At Apple, we believe that privacy is a fundamental human right, and protecting people's privacy is at the center of everything we do. Discover how our engineering teams build privacy into all of our products and developer frameworks, and learn about the technologies and patterns you can adopt in your apps to build trust and protect your customers.
Hey there, I'm Justin from Privacy Engineering, and welcome to "What's new in privacy." At Apple, we believe that privacy is a fundamental human right, and protecting people's privacy is at the center of everything we do. You want people to love your app and make it part of their life. Building a great feature is how you get their attention, and building with privacy is how you maintain their trust and your place in their life. When people understand what data is collected about them and how it's used, they're more likely to fully engage with your app or service instead of choosing an alternative.
At Apple, we've prioritized great features and great privacy for the people who use our products, and we want to help you deliver this to your customers too. At Apple, we approach this goal of great features and great privacy with a set of actionable patterns, the privacy pillars. These are a great guide for you as well on how build privacy into your app. The first is data minimization. Use only the data needed to build the feature. Next is on-device processing. If the feature requires sensitive data, use the power of the device to avoid sharing it with the server. Third is transparency and control. If sensitive data is sent off device, make sure people understand what is sent, how it's used, and give them control. Finally, security protections. Protect sensitive data in transit and at rest, both on and off the device.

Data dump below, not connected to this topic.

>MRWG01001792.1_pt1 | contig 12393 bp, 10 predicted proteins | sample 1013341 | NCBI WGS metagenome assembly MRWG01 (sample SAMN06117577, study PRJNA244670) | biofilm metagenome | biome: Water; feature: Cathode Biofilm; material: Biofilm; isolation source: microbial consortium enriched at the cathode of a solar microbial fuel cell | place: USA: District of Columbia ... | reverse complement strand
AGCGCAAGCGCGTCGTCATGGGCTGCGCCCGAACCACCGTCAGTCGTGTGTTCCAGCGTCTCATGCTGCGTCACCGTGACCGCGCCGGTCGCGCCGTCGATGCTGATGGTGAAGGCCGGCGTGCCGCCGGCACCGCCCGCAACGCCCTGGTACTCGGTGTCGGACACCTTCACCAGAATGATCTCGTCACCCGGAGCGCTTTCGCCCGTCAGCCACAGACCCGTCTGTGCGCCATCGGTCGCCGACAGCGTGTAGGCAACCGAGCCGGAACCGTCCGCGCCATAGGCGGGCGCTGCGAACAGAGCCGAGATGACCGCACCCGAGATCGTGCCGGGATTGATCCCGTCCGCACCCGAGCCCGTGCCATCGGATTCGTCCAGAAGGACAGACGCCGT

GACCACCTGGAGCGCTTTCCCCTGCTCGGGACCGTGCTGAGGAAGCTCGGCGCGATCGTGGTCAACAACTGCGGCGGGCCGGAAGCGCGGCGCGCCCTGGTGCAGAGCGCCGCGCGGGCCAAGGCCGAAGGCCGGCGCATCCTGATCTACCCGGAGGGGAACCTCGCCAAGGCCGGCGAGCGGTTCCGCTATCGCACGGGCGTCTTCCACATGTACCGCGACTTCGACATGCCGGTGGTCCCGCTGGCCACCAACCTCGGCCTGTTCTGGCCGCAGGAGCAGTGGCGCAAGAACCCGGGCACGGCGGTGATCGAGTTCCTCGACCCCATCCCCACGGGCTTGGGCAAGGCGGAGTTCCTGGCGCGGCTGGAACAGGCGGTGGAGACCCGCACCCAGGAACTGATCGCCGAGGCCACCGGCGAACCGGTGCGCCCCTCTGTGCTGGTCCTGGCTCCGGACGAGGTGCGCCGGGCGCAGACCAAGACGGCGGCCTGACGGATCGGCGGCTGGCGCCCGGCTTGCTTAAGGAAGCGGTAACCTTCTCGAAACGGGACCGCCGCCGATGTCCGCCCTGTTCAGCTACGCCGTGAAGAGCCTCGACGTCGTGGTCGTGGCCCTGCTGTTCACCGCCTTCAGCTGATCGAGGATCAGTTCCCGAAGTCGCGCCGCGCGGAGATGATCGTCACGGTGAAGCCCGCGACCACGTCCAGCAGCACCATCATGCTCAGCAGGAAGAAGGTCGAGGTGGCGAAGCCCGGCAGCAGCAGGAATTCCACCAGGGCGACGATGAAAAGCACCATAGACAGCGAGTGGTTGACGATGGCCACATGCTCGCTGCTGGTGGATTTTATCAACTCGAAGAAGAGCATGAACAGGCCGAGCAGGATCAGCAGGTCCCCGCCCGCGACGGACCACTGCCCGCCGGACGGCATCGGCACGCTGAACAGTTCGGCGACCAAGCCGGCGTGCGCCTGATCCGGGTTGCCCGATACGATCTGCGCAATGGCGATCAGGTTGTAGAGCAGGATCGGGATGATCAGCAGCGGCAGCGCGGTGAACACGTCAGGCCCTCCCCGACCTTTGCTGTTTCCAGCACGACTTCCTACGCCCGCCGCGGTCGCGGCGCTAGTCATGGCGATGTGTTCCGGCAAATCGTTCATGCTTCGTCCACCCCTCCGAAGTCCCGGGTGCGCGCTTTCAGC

In this video, I'll talk about some platform changes that will impact you, some new privacy-enhancing features that you should adopt, and an important new feature with privacy impact.
First, I'll talk about some changes coming to the platform that will impact your app. iOS 16 and macOS Ventura include several important changes: a new device name entitlement that restricts access to the device name; the location indicator now shows app attribution in Control Center; improvements to Gatekeeper that verify the integrity of notarized apps in more places; launching Mac apps at login now notifies people of additions and has a simplified API; legacy Pasteboard access now requires permission.
I'll start with changes to device name access. To make it easier to identify devices, the user's name from their Apple ID account is included by default as part of the device name on iOS. Before iOS 16, the UIDevice API allowed apps to access the user-assigned device name. To better align app access of this value with user expectations, the UIDevice.name API will return the model of the device rather than the user-assigned name, regardless of how people customize it.
We understand that some apps have multi-device experiences that utilize the device name, like making it clear to people where a document was last edited.
If your app uses multi-device features and makes this visible in your app's UI, you can request the entitlement to access the device name. Even with this entitlement, sharing the device name with third parties other than cloud-hosting service providers is not permitted.
Next is updates to attribution for location use.
When apps use location, iOS displays an arrow in the status bar.
In iOS 16, swiping down from the Control Center indicates which app is using location. Make sure that your app only uses location when expected to avoid surprising people.
Now I'd like to talk about the Mac. Gatekeeper checks the integrity of newly-downloaded apps. In macOS Ventura, Gatekeeper will now check the integrity of all notarized apps, not just quarantined apps.